druS

Senior Members
  • Content Count

    82
  • Joined

  • Last visited

Community Reputation

11 Neutral

About druS

  • Rank
    Meson

Profile Information

  • Favorite Area of Science
    Quantum

Recent Profile Visitors

1695 profile views
  1. Studio, apologies but I'm busy in study at the moment. Thanks for your insight. As usual, will come back to this as time permits.
  2. Studiot, you'll have to be patient with me. Very. I have a long way to go before I am grappling with this math. I can tell you that I need to work on inequalities. OTOH These conversations are most definitely having an impact on my choices in study. I have a building list of topics I require to be covered that sits actually quite outside the standard study choices. Thanks for this. Dru
  3. Apologies for re-awakening this thread, especially as it is likely to be a short input. My studies have progressed. I understand the relevance of Plack's constant now, though I am a long way from pulling Fourier transform into my mathematical understanding. And I have tested in my education when I will offered the transforms - it will take time. I stand by that last statement. There is a lot of talk of "aha" moments when you choose to study STEM subjects. I'm not talking "aha", I am talking literal beauty. Like Mozart or Rembrandt. God I envy those who do understand it. It will take me years, all I can say is that I am on the journey.
  4. I would have thought that energy of the photon determines whether or not it excites electrons in the element. Not how much it penetrates. Interested in responses here.
  5. druS

    De Broglie relation

    Thank you. I will get there with the language of science. In time.
  6. druS

    De Broglie relation

    For goodness sake look at the DSE again, the evidence is all before you. Particles go through one by one. the over time the pattern is a wave interference. It's nothing to do with philosophy and totally to do with science. It was unexpected (well it was over 100 years ago) but that doesn't mean it isn't science. Some of the best science has come from the unexpected. Maybe most of the best stuff actually.
  7. druS

    Motion of an electron

    And sometimes things need to be handled at a conceptual level. TBF as someone going through education on these matters, they don't leave a starting student with the impression that the Bohr is "it". The Bohr model is certainly didactic, but we were firmly moved on to de Broglie (loose rough conceptual basis only). SJ - the Educationists get better with each generation.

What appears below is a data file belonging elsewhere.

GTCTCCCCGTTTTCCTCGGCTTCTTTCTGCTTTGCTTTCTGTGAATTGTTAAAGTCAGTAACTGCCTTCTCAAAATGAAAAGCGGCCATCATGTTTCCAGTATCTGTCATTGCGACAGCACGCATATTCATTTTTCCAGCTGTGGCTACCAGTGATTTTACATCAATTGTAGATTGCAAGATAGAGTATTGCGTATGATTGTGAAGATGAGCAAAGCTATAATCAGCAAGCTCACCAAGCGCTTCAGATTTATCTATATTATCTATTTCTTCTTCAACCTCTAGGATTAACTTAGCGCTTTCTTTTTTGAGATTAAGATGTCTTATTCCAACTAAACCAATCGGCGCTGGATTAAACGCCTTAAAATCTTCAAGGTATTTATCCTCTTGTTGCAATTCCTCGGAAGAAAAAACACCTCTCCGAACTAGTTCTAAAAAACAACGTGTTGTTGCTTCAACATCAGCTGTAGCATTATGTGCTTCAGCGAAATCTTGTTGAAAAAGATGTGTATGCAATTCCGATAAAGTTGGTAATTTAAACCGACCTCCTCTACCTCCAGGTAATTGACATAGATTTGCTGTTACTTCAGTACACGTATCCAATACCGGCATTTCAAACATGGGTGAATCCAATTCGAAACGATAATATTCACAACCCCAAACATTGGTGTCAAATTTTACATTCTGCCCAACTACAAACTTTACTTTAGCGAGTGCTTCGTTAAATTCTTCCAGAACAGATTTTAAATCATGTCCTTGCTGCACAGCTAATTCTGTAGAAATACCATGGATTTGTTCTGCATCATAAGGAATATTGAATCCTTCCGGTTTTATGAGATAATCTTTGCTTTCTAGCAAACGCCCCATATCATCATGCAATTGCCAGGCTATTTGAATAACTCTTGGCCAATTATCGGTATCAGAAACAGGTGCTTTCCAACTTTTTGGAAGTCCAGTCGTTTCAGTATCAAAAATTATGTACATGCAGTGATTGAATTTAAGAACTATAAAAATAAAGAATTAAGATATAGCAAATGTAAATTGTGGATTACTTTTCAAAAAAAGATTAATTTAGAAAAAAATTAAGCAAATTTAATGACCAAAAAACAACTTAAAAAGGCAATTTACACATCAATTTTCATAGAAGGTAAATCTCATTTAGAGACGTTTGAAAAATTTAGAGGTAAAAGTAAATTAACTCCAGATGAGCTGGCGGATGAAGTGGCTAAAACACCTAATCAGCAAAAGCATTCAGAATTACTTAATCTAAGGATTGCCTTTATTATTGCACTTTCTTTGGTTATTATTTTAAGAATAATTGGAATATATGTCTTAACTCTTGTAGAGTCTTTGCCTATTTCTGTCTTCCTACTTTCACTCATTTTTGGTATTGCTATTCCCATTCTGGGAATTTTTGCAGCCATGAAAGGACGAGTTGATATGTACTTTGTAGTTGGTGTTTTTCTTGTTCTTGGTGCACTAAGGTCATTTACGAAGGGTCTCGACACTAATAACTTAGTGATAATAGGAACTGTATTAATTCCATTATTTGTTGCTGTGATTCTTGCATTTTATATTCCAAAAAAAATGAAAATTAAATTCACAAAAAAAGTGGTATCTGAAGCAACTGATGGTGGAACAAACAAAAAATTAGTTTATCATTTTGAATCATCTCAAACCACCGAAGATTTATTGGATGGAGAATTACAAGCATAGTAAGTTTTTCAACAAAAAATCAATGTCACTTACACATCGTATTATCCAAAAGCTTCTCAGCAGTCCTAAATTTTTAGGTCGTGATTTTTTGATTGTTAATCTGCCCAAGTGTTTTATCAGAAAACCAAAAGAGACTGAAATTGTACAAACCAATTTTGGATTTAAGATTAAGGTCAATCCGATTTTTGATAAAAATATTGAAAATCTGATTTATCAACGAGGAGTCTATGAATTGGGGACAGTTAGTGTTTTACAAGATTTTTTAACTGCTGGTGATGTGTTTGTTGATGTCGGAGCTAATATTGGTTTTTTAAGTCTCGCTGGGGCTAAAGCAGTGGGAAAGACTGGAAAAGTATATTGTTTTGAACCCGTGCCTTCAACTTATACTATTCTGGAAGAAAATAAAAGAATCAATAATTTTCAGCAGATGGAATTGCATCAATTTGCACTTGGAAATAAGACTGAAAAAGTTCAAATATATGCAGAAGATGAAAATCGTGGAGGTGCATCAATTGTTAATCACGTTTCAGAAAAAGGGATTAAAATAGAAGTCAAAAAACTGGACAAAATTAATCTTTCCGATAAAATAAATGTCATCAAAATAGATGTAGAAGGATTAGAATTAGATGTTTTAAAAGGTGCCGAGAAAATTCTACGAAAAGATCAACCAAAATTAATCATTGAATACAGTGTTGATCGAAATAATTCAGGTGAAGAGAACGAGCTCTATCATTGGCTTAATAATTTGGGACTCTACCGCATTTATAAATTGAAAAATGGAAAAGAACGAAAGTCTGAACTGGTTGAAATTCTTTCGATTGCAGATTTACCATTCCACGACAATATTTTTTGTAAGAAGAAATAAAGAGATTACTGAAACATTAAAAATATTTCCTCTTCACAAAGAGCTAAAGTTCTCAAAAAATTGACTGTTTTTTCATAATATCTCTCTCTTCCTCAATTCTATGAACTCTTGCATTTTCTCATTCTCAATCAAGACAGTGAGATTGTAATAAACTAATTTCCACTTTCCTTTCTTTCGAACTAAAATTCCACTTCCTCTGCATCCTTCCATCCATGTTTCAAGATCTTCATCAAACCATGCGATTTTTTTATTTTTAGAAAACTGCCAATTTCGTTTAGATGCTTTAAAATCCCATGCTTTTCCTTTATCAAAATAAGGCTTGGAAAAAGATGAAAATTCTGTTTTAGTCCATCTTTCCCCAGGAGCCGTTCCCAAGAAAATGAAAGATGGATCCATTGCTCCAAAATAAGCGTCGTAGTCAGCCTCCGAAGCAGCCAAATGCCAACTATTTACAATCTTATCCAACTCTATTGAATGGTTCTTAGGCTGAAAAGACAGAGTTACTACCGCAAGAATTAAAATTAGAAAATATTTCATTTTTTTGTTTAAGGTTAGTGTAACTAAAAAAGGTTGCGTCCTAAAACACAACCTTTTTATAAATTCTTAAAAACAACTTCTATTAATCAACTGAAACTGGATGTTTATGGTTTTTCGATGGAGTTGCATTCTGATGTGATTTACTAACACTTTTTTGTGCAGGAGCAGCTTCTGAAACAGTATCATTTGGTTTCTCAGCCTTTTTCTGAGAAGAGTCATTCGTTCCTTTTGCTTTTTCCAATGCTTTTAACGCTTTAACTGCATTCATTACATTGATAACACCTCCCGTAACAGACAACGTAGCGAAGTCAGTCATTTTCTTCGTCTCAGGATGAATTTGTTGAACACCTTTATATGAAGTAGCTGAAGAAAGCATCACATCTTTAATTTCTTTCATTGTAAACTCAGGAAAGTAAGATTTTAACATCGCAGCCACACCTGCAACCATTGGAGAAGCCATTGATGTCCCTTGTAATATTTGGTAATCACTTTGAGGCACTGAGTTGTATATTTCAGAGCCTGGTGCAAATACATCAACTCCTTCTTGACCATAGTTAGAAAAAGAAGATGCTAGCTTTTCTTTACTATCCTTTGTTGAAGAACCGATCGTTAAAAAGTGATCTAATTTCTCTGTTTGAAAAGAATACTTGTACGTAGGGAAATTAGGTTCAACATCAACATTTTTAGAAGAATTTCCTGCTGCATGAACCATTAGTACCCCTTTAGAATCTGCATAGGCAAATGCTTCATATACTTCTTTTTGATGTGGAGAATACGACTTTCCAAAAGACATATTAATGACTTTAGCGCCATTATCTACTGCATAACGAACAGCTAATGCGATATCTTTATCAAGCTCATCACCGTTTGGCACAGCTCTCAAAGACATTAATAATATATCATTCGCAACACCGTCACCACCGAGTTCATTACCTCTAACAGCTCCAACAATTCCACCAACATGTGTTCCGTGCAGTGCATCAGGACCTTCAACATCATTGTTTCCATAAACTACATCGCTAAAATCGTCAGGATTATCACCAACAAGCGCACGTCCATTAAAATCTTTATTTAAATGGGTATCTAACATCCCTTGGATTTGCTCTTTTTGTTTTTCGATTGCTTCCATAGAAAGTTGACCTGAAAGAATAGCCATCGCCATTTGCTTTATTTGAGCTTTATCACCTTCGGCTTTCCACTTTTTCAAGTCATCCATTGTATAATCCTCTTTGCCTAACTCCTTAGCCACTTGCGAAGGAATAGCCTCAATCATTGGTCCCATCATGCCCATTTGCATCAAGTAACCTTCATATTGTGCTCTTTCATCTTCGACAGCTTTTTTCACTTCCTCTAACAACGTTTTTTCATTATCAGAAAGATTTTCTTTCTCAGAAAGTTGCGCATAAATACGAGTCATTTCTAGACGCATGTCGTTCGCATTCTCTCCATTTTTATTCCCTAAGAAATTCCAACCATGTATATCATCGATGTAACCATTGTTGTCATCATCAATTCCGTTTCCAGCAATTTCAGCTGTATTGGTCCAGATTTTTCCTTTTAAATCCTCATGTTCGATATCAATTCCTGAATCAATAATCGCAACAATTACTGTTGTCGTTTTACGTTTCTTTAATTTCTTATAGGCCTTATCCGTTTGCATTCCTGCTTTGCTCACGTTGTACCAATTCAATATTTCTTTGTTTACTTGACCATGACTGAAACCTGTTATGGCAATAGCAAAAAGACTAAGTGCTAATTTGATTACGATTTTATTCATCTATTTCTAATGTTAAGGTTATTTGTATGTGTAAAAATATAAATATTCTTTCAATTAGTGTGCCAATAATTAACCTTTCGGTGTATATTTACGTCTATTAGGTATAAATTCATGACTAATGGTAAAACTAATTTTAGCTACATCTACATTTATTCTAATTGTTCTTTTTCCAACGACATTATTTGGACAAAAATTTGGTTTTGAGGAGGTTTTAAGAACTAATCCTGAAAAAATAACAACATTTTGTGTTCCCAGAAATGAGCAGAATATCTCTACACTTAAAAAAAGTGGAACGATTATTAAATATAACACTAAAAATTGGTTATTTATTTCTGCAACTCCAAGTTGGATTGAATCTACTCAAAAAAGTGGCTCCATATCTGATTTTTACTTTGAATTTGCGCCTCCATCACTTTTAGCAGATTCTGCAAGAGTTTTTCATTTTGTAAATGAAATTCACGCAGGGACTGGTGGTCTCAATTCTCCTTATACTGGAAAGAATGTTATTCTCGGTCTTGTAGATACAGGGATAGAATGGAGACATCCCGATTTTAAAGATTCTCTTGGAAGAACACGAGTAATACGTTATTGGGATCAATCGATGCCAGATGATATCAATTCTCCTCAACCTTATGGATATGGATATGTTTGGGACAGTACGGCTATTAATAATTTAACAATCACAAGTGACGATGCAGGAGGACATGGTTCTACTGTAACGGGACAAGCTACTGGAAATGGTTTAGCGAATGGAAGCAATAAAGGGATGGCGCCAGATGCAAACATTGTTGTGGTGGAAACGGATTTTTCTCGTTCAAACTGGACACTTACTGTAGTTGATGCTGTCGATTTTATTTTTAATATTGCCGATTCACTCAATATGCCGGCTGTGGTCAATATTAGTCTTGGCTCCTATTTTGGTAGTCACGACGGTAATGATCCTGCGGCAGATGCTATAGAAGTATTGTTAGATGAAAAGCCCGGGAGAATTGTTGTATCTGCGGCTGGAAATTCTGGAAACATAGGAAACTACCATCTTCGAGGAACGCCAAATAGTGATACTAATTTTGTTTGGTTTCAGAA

8. All the best Ken. I've been inn raining burning leaves" (about 50k from the fire front) and completely understand the sobering nature. All the best.bloke.
  9. druS

    Motion of an electron

    You've got to be talking apples v oranges here. Beta radiation which can be considered a beam of electrons has the electrons moving in a circular motion because the magnetic force occurs perpendicular to the direction of the charged particle. This creates a centripetal force(this is classical mechanics not modern theoretical physics) and the particle must move in a circular motion. Which has nothing to do with orbital movement.
  10. Thanks swansont, we hit my (knowledge) limit again - though if my quick google skills suffice it shows a factor in the order of 10-3 smaller for the molecular bind. The chemical properties clearly not really involved.
  11. Hi John. Nod thanks for the post. If I have this right when the Radium nucleus emit an Alpha particle 22688Ra -> 22286Rn + 42He I'm presuming the Rn atom thereby has two spare electrons (annd that this would occur with all alpha particle emissions?). So the previous Ra3N2 molecule has become unstable - I don't think there is such a thing as Ra2RnN2 so wouldn't nitrogen return to it's elemental form, ditto Rn? It's easy to follow the numbers and suggest that the alpha particle becomes He with the spare electrons, but there are obviously many other molecules hanging around to pick them up.
  12. druS

    Math question

    Studiot you have me intrigued as this is basic enough math that I should be able to handle it. I dont want to blow it for the OP and actually dont know I'm right. But I start by multiplying by -1/-1 Is it the right direction?
  13. druS

    Emmy Noether on BBC Radio

    Every now and then on this forum I feel a need to say "thank you". Thank you.
  14. Thanks for that. So why not a shift with how we apply ground link? Does it HAVE to be heat rejection, only? No. Once we get down deep enough we get to a reasonably stable annual temp. Why cant this be used to cool or stabilise the temperature in a building? Run the ground cooled water through the building structure, a kind of tromb wall (OK I'm mixing systems), and air intakes could be through a labarynth system to cool/stabilise temp to make up and fresh air. The only energy used is the pump. You'll never control temperature to the accuracies or consistency we are used to, but you could control it. Temper anyway. Summer and winter.
  15. I tried reading all the above including some of the math but it just made my head hurt. Look, here are a few thoughts from a person who works in air-conditioning, a lot. Unless you are talking a system I don't know, the ground link is effectively the heat rejection component of the refrigeration cycle. And that's it really. The heat rejection component works equally as well as heat providing - if the temps work and if your refrigeration equipment is reversible. You'll still need a three pipe system if you want heating and cooling at the same time. The ground link would usually presume a heat rejection ground source at approx 16 degrees C. And it can return heat at the same temp personally I'd add a gas boiler but that's a personal choice - For winter cycle I'd like a heat rejection supply temp at say 30 degrees C. But that's just me.